Monday, June 23, 2014

The NSA, Facial Recognition Technology and You

The month of June saw many concerns being raised over the National Security Agency, data collection, and privacy. From a report published by The New York Times on May 31, the NSA’s use of facial recognition technology has increased in recent years. This report by was based off of 2011 documents from Edward Snowden, the ex-agency contractor who made similar security revelations around this time last year.

Now, according to these documents, the NSA has broadened their focus on other identifiers during their data collections. More than just tracking written communications and oral communications like email and phone conversations, the NSA has been gathering fingerprints and facial images as well. Recognizing the “tremendous untapped potential” of private images included in online communications, the NSA appears to be turning towards facial recognition technology to “revolutionize the way that the N.S.A. finds intelligence targets around the world” as part of their efforts to monitor individuals such as suspected terrorists.

The NSA intercepts a staggering amount of images. According to the report, millions of images are collected from private communications such as email, text messages, social media, and video conferences each day. Of these, about 55,000 are “facial recognition quality images”. In addition, this secret image-gathering program by the NSA appears to have become more advanced and sophisticated from when it first began in 2010, with the ability to identify faces despite facial hair and hairstyle changes.

Detailed in the report, a NSA presentation of their image surveillance program showed an unidentified man in different settings and varied appearances (such as bearded and clean shaven), as well as more than two dozen data points about his known associates, passport or visa status, and other intelligence information. The documents were unclear about how many images or individuals have been involved in the NSA’s broad data collection efforts in this manner.

As a result, many Americans have expressed concerns about privacy, especially as facial recognition programs gain increased invasiveness as their algorithms continue to improve. When asked on June 3 at a Bloomberg government cybersecurity conference about whether this program collects images of U.S. citizens, NSA director Admiral Michael S. Rogers replied, “If we have to do anything involving a U.S. person, we have specific legal constraints we must comply with. We do not do this in some unilateral basis against U.S. citizens.”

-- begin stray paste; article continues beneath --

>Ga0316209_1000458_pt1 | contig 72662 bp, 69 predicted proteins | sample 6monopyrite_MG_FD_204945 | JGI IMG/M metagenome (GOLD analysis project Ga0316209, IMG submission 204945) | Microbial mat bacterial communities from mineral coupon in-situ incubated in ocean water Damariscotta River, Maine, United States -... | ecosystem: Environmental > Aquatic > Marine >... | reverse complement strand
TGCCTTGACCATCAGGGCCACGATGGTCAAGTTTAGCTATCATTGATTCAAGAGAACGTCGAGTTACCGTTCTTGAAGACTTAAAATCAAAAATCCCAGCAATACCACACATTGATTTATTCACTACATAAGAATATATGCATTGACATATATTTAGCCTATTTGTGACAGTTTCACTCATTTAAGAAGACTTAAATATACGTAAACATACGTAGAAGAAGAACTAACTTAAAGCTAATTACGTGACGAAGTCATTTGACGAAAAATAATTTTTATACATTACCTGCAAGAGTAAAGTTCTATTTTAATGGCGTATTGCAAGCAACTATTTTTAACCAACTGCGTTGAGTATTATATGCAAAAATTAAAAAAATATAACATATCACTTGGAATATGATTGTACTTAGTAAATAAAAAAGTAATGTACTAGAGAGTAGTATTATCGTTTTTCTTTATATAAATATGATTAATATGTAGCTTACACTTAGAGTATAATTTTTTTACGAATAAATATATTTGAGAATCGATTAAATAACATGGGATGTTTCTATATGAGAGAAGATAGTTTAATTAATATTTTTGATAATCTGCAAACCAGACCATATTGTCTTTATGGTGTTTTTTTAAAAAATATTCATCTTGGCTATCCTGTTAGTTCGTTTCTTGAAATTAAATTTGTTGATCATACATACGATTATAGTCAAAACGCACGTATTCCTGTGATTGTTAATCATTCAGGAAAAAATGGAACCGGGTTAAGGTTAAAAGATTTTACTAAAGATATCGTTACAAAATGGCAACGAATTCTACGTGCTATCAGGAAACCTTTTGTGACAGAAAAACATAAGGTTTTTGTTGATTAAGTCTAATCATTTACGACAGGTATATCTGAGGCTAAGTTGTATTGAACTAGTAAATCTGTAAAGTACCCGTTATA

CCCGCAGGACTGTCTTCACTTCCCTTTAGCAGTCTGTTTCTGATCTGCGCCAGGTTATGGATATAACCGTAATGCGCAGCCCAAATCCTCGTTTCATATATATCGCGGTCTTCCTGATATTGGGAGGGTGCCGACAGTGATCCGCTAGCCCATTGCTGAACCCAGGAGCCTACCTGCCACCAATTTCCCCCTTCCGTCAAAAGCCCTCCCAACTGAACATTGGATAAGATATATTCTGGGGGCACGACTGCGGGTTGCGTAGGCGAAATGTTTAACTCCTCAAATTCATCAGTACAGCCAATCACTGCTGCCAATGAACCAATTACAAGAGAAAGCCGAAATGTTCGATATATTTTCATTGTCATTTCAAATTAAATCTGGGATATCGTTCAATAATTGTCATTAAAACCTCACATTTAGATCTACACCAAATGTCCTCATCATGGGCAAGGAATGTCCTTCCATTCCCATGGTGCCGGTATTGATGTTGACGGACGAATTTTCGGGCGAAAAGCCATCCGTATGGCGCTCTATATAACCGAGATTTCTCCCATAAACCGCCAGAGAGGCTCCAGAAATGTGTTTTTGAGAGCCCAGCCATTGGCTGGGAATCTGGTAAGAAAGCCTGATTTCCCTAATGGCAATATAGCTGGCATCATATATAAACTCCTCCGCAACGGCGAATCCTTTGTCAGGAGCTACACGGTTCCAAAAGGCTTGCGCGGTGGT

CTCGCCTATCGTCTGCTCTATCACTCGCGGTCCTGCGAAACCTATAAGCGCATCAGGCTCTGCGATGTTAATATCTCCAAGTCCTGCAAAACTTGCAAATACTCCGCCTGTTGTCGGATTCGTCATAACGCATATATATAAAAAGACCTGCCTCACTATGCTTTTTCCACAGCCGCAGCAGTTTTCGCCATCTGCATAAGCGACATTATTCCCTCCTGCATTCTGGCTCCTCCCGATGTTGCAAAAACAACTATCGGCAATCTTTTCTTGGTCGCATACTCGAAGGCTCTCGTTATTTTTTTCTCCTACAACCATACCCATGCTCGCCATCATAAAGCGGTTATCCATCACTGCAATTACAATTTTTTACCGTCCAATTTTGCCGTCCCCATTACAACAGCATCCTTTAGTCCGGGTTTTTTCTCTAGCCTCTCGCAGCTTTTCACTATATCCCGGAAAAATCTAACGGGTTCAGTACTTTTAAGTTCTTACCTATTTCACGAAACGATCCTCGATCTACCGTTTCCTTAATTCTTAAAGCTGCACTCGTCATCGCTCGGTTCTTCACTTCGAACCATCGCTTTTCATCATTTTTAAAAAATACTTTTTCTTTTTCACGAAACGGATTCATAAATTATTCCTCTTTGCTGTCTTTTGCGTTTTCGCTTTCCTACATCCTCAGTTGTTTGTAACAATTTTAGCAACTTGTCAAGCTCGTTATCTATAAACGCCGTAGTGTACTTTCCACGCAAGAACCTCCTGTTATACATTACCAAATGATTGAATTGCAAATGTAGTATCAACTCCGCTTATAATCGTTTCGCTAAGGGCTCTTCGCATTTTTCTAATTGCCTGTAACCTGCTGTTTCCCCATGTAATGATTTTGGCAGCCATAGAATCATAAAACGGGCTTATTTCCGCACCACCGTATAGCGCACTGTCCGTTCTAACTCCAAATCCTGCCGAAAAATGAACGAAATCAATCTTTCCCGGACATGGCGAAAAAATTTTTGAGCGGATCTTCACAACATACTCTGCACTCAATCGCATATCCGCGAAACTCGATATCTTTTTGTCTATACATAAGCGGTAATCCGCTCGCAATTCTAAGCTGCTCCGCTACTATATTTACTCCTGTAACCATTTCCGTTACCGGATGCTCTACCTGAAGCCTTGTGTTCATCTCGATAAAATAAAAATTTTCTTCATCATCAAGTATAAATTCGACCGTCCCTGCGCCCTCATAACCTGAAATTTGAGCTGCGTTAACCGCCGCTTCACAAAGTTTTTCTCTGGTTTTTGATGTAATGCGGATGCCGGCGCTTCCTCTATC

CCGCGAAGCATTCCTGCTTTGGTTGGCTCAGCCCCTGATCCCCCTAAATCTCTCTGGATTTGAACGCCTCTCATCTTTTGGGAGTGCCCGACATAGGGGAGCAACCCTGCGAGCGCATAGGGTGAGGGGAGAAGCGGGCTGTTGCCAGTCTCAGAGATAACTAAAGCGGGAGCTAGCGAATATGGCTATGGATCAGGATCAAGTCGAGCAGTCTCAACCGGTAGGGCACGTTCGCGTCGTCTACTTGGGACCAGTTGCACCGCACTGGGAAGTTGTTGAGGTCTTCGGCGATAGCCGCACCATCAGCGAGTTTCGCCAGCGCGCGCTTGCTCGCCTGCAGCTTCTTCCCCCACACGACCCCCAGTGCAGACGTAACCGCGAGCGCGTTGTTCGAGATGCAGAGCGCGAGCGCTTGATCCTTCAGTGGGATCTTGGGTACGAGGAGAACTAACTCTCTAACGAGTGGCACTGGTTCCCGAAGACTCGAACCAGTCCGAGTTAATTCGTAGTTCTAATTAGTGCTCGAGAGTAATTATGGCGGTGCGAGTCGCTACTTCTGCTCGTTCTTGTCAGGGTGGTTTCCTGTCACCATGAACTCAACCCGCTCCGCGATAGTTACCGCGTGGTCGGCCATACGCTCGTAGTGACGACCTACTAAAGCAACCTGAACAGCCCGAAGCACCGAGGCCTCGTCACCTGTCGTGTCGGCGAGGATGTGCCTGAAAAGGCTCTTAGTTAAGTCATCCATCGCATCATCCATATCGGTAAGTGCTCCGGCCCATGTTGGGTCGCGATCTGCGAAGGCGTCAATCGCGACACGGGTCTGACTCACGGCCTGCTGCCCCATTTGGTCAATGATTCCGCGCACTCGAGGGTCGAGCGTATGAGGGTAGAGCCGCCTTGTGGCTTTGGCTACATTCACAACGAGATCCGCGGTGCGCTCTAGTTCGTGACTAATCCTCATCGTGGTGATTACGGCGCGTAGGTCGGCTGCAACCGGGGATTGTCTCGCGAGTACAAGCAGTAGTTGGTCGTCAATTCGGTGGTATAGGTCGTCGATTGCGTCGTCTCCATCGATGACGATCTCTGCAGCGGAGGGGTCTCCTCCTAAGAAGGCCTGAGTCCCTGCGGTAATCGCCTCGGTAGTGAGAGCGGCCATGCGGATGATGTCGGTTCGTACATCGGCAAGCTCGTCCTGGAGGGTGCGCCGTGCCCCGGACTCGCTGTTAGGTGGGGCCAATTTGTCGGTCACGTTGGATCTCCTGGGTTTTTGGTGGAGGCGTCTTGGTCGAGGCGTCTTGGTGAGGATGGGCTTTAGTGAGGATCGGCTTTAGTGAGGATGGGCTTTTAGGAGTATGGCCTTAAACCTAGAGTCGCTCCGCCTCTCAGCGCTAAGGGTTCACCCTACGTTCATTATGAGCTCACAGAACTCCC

Since images are categorized as communications, the NSA must get court approval in order to collect images on Americans, just like they would in order to wire-tap phone conversations or read emails. From this, it would appear that only images of individuals overseas or involved in on-going NSA investigations are being collected. In addition, Vanee M. Vines, the NSA spokeswoman, said that the agency “did not have access to photographs in state databases of driver’s licenses or to passport photos”. However, she declined to comment whether the NSA had access to the photos of foreign visa applicants found in the State Department database or if the NSA had collected facial images of Americans from social media sites like Facebook.

Monday, June 16, 2014

Alternative Lock Screen Security Options

With identity theft becoming more prevalent, people are beginning to realize the need to guard their personal data whether it’s on their computers, tablets, or phones. To prevent snoopers and protect the information in your smartphone, having a lock screen is definitely a good idea. For some however, the standard lock screen options (Face/Voice Unlock, Pattern, PIN, and Password) are just not enough.

Whether you enjoy customizing every aspect of your phone, want different security choices, or simply desire to add some functionality, consider these lock screen options.

Picture Password

Many smartphone users like the idea of swiping a pattern to unlock their device. However, two frequently mentioned drawbacks of the standard Pattern lock screen is the limited number of swiping options and how tell-tale smudges on the screen can give away your pattern.

With the Picture Password app, users set a chosen background image and unique gestures as their unlock pattern. By allowing you to draw a combination of points, circles, or lines on a specific part of the image, there is a substantially greater (and thus more secure) amount of unlock patterns. Since the swiping pattern is unique, shoulder-surfers also have a harder time picking out your pattern from ordinary smudges made by other smartphone actions.

Hidden Lock